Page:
The key word here, “ride.” I certainly did not learn to drive a moto, but with all the buzzing hornets and my waxing poetics about their constant zipping and cruising around the streets here, Lindsay and I finally said, “why not. Let’s join them.”
A lovely couple across the street from our hotel could see it in our faces when we walked outside . . . “you want to ride a moto, to the beach?”
They both snatched helmets for us from under the seats of their almost matching bikes and we placed the brain buckets snuggly on our heads. This was an added bonus to our $1.50 6 kilometer ride.
I was a bit uncomfortable at first, not sure whether or not to lean into the turns or put my foot down with the driver at a stop light (yes, we actually stopped!). The awkward moment also came when we picked up speed and I went for the “moto-hug.” My driver laughed and clearly didn’t think too much of this, so I fumbled around for a bit. And then I found the elusive handlebar at the backside of the backseat.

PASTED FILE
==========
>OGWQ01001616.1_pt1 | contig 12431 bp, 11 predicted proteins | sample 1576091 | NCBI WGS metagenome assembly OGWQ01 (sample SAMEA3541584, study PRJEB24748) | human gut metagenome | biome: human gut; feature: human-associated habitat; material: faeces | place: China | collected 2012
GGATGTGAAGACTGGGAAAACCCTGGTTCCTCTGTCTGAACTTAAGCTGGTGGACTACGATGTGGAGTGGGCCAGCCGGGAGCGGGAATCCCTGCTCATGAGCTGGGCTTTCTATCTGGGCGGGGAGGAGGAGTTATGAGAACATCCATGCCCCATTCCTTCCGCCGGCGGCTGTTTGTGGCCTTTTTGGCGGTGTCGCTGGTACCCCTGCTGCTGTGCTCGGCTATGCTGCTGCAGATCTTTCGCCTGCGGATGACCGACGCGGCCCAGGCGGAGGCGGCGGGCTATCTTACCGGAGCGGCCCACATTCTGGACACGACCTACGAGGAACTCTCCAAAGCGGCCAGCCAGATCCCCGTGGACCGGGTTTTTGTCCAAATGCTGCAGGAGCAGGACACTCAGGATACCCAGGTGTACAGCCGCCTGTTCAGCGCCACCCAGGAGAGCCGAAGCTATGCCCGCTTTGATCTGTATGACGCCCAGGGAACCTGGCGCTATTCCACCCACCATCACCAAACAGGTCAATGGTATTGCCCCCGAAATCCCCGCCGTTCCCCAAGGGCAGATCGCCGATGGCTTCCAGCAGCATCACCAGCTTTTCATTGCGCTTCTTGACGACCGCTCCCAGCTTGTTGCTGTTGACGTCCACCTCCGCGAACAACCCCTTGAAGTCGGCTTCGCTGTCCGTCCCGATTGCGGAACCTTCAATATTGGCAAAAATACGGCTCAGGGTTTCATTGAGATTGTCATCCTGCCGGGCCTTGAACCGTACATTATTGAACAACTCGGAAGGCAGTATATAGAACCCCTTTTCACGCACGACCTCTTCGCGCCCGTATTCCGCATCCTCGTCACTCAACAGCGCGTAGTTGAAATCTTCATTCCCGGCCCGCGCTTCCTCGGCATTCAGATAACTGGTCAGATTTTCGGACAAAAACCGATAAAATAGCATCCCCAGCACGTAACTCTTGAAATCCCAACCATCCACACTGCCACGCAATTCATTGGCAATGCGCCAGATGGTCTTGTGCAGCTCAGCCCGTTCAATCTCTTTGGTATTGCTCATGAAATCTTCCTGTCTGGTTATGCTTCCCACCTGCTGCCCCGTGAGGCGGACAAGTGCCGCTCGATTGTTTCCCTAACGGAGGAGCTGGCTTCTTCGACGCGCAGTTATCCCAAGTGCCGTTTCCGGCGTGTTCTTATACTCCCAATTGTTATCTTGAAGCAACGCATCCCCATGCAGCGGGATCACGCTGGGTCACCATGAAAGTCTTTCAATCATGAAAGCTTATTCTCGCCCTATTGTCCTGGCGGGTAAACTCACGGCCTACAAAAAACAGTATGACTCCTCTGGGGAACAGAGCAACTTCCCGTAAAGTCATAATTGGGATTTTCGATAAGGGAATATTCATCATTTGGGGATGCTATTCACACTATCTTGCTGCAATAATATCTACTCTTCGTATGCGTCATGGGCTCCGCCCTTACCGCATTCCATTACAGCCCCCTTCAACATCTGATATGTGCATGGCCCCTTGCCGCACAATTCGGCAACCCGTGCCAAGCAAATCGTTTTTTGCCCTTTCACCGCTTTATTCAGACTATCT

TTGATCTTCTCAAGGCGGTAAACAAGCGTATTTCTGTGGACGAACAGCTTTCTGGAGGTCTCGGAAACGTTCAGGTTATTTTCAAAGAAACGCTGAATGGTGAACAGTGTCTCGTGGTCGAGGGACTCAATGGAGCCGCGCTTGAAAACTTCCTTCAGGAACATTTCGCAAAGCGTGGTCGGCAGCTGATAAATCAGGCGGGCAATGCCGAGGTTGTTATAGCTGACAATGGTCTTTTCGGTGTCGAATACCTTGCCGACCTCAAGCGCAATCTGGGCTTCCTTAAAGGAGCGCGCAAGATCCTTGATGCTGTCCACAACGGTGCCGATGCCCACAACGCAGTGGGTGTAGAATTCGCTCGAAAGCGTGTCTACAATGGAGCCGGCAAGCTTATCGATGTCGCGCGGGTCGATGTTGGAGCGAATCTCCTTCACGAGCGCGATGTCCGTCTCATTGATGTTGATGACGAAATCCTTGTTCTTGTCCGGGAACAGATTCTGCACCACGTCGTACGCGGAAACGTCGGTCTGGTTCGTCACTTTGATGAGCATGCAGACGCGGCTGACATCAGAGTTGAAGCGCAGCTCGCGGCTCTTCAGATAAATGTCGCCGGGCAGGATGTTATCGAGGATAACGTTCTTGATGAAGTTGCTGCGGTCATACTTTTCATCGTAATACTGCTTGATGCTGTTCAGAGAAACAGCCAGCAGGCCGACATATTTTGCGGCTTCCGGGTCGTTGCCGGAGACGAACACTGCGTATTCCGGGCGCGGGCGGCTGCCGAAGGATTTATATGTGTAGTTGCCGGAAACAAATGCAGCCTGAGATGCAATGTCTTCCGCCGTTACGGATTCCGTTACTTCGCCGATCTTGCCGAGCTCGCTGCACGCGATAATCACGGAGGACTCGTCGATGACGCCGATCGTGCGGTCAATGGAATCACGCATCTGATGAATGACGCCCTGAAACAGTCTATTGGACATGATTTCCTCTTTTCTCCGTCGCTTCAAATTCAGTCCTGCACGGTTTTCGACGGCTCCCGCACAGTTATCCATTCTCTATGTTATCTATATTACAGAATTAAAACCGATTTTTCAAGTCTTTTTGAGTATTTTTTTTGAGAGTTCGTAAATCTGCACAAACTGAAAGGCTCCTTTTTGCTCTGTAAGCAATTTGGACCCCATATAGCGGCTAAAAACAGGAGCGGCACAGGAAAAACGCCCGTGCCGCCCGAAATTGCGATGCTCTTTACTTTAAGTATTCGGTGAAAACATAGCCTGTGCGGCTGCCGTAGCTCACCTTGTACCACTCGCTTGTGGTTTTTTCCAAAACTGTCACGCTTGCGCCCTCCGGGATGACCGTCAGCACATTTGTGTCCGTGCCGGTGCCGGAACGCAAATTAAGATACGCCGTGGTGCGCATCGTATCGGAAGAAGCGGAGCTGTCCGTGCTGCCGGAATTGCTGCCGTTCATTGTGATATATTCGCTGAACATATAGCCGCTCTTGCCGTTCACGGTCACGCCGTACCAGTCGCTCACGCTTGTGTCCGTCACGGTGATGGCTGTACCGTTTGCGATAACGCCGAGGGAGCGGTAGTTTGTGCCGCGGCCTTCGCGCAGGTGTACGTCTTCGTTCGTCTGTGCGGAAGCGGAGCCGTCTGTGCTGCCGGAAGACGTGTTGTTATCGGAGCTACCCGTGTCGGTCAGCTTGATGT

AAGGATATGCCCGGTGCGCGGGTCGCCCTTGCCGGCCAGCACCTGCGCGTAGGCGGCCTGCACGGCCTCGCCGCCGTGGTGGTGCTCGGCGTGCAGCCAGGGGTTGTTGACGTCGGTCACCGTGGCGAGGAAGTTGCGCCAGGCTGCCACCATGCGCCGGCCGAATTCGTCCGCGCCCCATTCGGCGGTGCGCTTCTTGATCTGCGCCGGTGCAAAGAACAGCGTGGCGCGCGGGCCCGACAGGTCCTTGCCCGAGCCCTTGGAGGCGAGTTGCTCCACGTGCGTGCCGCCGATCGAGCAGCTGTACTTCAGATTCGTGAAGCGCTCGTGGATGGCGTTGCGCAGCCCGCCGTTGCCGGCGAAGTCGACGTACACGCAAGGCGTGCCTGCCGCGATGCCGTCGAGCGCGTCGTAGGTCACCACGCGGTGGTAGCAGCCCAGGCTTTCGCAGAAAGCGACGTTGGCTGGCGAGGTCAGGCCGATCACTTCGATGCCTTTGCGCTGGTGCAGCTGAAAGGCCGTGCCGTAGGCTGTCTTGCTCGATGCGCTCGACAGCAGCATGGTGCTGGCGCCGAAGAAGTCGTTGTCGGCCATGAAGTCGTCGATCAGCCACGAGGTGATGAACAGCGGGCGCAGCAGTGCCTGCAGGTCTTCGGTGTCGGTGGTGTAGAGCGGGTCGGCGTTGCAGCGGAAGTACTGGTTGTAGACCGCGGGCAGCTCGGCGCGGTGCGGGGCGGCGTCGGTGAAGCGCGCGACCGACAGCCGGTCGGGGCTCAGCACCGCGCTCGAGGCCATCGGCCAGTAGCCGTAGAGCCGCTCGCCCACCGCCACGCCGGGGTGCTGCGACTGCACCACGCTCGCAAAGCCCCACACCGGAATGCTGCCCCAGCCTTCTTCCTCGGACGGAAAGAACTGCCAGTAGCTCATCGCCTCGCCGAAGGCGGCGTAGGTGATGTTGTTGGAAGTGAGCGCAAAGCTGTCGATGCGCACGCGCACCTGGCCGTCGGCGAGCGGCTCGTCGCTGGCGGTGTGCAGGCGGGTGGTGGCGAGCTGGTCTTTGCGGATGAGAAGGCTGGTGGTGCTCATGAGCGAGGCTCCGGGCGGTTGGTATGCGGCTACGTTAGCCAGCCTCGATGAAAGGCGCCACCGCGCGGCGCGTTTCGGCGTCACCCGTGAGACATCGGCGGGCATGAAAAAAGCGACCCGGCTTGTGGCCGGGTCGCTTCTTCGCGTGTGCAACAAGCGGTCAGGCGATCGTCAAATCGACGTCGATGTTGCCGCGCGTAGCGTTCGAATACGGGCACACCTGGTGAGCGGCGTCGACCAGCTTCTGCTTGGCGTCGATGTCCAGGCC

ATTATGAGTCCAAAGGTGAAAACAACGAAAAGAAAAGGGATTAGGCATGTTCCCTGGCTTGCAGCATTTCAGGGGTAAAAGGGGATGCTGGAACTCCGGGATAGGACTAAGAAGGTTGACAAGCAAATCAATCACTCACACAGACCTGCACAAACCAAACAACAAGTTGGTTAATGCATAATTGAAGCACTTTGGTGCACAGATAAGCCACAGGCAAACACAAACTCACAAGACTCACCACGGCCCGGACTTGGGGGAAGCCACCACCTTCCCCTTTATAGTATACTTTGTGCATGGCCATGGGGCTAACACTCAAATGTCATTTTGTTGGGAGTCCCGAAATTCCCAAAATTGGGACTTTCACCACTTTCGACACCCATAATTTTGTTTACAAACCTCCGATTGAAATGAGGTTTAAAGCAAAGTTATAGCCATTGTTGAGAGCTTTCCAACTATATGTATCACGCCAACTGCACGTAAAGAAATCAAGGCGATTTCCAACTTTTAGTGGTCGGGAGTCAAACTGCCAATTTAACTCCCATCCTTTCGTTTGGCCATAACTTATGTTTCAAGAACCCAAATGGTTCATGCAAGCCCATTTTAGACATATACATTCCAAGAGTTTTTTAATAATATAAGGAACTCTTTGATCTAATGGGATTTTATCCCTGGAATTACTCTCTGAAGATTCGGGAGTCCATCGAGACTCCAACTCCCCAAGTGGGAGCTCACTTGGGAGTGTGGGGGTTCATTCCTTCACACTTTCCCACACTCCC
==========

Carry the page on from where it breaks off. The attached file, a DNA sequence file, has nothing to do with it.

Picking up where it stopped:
Bingo. My tension eased and I enjoyed a lovely ride to the beach, followed by a walk on the shore and a crab dinner.
Then the couple returned for us promptly at 6 as planned. . . happy parents ready to wisk their children home. We pulled onto the main road leading back to town greeted by the quintessential red and pink sunset light glowing over afternoon thunderheads and mountain tops and rice paddies.
The laughter of families gathering for the evening meal reminded me of my own parents who first met on a motorcycle. With the breeze blowing gently in my face and the typically stunning countryside passing by, I leaned back with complete comfort, smiling a zen-like grin, gazing off in a dream-like fashion.
For the first time in my life, I entirely understood my parent’s enjoyment of riding these sometimes menacing machines. So I thanked the world for these motos and scooter bikes and motorcycles and BMWs and Hondas and even Harleys, for without a ride such as this, I suppose I wouldn’t be around to tell this or any other story.